Wednesday Food: Bay Area Round Up
When you are jobless and not particularly keen on settling back in to long term employment, you must be open to temporary situations that allow you to maintain the status quo. This is how I ended up in the Bay Area for the last month trying to teach a two-year-old how to cut butter into flour for pastry dough.
Her culinary apprenticeship was enthusiastic though I doubt many of the techniques were retained. But fun was had by all and throughout the weeks there were pretzels, pot pies, and bread for noshing.
My first trip up to the city I took the Caltrain from mid-peninsula arriving at AT&T Park. By now you can anticipate my priorities, and Toronado topped the list. Whereabouts unknown, I ventured through the ever-glamorous SoMa neighborhood happening upon casual drug deals and prostitution that was less than discreet. It’s not that Chicago is without vice or that I live in some saccharin bubble, I just usually know better than to walk through an area like 6th and Mission alone, wearing a cardigan, consulting my smart phone.
And so I walked hastily toward Toronado. 24 years ago a clever and tasteful guy named David Keene bought the Toronado (it really is ‘the’ Toronado but everyone seems to drop the article) and stocked it with what domestic craft beer was available– Anderson Valley, Anchor Brewing, Sierra Nevada. He also provided Chimay, the greatness of which Michael Jackson had only recently heralded to thirsty readers. The bar gained renown for adhering to quality, variety, and for anticipating a beer movement no one really expected.
A Jacobins Rouge in hand and a claim to the last seat at the bar, I made some observations. Apparent was the post-punk atmosphere, tight quarters, and black denim-clad clientele who wanted to drink well, and not make a big thing of it. Happy hour is very affordable and prime time prices are reasonable, there are always a few casked ales and around fifty domestics and imports on the chalkboard– you’d hardly know it because every other person orders Pliny. I was unusually intimidated at first, like I was on a blind date I’d been looking forward to for years. But Jennifer behind the bar took a liking to me and being alone had its benefits (like the owner’s wife buying you beer).
Serving food isn’t the only disparity between the original establishment and its San Diego sister. Besides a significant age difference 24 v. 3 years, I’d say the main difference between Toronado the elder and Toronado the younger is an attitude amongst patrons. At the sprightly San Diego shop drinkers are eager to out-order and out-talk one another: big beers reign and conversation reflects location. San Franciscans have no need of boasting. They know what they have, it’s no big deal. And they sit on a piece of information they don’t have to improve upon: that it simply doesn’t get better than their nook in Lower Haight.
Not every venue glows with the adoration of a journeying beer monger. Steelhead Brewing, which was walking distance from my place of employment was one such place. A tired menu delivered food that was nasty and fresh only from the can or package out of which it was poured. The beer list was limited to what they brewed in house, about six choices. Everything on the list was average except the double IPA which was strong, tasty, and cheap. A shame, it’s so beautiful from the exterior but everything inside feels like a collaboration between Chili’s and Anheuser-Busch.
I was back on the shmancy brewpub wagon with dinner at Magnolia Pub and Brewery. My experience with the menu was limited to the fried pig ear appetizer– a gamier, greasier piece of pig– and the bacon chicken sausage. This dish isn’t a full entree but it was a decent portion, gently spiced and sweet and didn’t taste exclusively of bacon. The beer was the best part of the menu, a chalkboard provides the choices including size, ABV, IBU, and price. That last part is key– if a board provides details but excludes price it’s because they’re tacking a buck or two onto competitive prices. I especially liked the Proving Ground Pale. The atmosphere was to be expected for anything with ‘gastro’ in the subtitle– they had the whole post-hipster hipness thing happening.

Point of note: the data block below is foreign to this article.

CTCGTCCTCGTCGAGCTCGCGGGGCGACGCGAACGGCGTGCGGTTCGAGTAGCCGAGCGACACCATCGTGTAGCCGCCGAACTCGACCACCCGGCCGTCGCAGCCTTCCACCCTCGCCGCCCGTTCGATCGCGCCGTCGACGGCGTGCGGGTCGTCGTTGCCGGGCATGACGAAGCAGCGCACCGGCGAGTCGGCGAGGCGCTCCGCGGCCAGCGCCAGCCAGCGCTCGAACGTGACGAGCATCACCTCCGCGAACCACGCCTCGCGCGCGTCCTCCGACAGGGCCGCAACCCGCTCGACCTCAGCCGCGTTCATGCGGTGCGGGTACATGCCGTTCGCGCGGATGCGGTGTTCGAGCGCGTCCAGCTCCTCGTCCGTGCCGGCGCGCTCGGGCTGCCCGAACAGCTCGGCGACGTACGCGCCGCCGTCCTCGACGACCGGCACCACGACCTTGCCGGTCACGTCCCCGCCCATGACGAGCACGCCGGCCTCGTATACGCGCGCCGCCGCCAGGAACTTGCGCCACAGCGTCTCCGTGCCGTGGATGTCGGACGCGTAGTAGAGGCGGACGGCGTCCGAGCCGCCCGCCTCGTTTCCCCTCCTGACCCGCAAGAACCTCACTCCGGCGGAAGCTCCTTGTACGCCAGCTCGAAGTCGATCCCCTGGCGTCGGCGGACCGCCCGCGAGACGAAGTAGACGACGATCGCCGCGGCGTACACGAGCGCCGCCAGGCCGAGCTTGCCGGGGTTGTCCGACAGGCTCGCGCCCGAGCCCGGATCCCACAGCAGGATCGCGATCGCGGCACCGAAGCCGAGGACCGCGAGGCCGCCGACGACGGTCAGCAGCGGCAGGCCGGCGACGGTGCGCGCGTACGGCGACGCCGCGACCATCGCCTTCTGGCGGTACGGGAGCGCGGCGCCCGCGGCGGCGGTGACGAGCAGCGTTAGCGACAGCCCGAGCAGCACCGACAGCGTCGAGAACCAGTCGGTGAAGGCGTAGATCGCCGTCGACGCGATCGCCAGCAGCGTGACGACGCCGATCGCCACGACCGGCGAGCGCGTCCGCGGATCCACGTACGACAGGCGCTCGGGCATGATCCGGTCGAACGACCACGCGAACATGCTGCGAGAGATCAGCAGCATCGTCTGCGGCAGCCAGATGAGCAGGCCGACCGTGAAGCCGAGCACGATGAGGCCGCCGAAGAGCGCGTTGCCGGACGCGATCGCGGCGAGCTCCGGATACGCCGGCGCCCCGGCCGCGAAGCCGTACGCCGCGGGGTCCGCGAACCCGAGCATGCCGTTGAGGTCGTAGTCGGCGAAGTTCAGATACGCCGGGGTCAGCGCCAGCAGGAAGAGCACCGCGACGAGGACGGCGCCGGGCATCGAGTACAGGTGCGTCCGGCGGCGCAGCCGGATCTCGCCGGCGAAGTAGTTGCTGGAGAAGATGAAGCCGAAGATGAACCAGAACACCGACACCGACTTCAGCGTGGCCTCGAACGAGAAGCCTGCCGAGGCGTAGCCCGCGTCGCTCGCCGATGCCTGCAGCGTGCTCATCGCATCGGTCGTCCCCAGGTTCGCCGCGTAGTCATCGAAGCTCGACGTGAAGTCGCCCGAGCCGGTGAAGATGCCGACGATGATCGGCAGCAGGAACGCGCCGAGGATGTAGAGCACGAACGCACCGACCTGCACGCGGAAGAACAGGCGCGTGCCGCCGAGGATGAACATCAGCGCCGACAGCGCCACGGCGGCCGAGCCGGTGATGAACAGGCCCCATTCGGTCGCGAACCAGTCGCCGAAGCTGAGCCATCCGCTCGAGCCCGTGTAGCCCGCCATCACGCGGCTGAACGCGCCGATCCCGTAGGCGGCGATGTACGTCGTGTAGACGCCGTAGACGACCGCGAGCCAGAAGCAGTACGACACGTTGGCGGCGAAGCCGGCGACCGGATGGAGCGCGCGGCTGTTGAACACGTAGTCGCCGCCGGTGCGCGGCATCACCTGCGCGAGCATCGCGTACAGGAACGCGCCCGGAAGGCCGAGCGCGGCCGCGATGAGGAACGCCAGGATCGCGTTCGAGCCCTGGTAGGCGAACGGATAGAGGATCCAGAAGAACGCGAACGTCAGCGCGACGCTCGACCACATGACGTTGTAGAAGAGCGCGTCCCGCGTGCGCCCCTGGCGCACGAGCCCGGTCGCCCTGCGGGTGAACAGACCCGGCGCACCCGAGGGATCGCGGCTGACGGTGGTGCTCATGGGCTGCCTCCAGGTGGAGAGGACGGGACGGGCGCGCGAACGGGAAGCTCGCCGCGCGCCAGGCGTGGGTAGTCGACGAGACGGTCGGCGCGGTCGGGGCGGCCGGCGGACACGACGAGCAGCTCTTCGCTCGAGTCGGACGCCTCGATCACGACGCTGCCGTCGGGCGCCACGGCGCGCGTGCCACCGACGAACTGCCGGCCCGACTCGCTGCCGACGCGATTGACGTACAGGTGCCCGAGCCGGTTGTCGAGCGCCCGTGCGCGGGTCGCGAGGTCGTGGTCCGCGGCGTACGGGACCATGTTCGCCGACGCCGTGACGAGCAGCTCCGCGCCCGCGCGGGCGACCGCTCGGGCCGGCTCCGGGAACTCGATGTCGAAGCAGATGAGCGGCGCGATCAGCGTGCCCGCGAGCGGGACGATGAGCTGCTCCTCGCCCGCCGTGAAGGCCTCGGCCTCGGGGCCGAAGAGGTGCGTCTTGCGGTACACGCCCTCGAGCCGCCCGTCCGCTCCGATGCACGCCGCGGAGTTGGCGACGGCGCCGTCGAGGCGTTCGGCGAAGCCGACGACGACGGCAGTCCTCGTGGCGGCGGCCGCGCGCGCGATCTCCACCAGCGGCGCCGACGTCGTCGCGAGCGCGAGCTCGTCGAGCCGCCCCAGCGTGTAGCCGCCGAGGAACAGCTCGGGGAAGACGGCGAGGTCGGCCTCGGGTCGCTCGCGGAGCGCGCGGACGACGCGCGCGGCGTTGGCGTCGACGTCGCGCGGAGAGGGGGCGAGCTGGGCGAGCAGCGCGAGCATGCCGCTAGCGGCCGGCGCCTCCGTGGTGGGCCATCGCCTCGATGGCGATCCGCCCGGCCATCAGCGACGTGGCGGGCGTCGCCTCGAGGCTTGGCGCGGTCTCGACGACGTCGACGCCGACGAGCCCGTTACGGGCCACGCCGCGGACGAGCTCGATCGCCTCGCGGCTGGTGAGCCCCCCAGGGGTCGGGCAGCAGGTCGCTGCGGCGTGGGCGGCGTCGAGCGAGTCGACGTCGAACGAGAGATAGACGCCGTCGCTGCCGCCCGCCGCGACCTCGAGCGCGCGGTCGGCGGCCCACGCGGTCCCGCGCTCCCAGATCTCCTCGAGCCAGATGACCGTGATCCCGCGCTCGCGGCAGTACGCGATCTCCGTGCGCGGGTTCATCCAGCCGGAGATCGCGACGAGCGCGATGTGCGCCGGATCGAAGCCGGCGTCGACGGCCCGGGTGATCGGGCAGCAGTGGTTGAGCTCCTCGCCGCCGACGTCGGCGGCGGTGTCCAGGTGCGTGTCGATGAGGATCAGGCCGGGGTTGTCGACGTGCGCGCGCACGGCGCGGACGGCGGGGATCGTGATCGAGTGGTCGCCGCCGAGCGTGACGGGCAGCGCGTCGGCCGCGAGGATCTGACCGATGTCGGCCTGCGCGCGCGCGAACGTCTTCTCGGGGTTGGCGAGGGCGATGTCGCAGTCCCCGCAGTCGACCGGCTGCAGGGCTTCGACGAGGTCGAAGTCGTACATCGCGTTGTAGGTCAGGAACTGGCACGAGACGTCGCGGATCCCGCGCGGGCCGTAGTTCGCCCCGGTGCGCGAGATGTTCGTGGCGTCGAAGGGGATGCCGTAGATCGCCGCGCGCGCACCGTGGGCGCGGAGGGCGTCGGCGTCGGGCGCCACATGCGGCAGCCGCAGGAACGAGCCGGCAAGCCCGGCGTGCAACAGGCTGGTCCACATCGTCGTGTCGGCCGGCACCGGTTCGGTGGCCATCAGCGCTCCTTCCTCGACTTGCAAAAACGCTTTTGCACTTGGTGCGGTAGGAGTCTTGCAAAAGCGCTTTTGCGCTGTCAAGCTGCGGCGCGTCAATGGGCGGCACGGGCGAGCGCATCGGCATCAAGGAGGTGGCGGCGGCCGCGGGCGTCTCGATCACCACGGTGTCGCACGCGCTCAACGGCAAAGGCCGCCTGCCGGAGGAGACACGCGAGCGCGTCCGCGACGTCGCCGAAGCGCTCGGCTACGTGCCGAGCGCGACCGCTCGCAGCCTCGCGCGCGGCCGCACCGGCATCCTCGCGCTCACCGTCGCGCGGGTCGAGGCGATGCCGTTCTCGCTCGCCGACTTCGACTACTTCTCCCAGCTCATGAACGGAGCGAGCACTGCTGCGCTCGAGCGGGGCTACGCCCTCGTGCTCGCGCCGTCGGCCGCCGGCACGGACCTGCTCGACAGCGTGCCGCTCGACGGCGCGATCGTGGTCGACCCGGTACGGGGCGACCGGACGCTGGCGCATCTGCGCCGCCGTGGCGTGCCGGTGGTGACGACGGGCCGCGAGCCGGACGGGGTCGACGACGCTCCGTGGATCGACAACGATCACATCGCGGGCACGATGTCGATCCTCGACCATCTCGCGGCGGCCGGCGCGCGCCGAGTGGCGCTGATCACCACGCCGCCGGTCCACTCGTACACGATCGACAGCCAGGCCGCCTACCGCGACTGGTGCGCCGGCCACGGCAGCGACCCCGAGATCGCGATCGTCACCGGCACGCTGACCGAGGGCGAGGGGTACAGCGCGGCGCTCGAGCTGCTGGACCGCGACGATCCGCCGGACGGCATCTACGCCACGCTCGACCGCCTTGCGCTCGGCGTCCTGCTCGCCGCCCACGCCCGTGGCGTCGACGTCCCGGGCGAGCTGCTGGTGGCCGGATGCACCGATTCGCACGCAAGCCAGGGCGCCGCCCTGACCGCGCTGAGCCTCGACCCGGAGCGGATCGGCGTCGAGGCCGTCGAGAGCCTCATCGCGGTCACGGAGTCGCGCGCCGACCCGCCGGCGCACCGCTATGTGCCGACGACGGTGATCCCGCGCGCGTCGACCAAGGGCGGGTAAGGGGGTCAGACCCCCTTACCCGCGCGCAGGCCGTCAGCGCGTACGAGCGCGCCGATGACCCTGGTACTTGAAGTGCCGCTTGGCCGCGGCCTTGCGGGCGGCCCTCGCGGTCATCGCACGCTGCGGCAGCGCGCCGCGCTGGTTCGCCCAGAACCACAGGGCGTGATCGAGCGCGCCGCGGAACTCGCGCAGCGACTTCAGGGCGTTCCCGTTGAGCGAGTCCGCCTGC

Across the bridge to the east I met friends at Barclay’s in Rockridge. This place is a bruiser of a beer bar. Most of the waitstaff and patrons are a little rough around the edges. Pitted against the customers at Magnolia’s they would win a bar fight in a second… or just send the others running for their Bon Iver tracks. Therefore, it’s a welcome surprise that the beer list should accommodate those of us with an occasionally snobbier palate. It was here I also learned that many Bay Area bars offer half pints. How novel! They’re like little fairy cups.
The last bars I visited in sequence just yesterday (hence the delayed posting– Wednesday Food is a category, not a deadline, dammit!) It was at Beer Revolution that I found my Northern California ‘neighborhood bar‘– the place I would most likely be a regular, with a selection that would never tire and a casual enough atmosphere to feel entirely at home. Remember our discussion of bottle shops? Add another to the list. Coming in under two years old, this one also has a sensational assortment of drafts, bottles, and Souley Vegan next door will walk food over to you. I must doff my cap to the outstanding staff as well. Dealing with attitude from employees at beer bars is so par for the course I don’t even notice it anymore. On the contrary, it turns out you can wear a Ramone’s shirt, pour a gueuze, and not be a total ass!
And finally… The Trappist. Belgian beer, intimate setting, lots of dark wood and low light. Brilliant pickles and gooey, sharp grilled cheese. You will be smitten when you see Russian River’s Supplication on tap. This is where you take someone you love, who loves beer. They will love you back.
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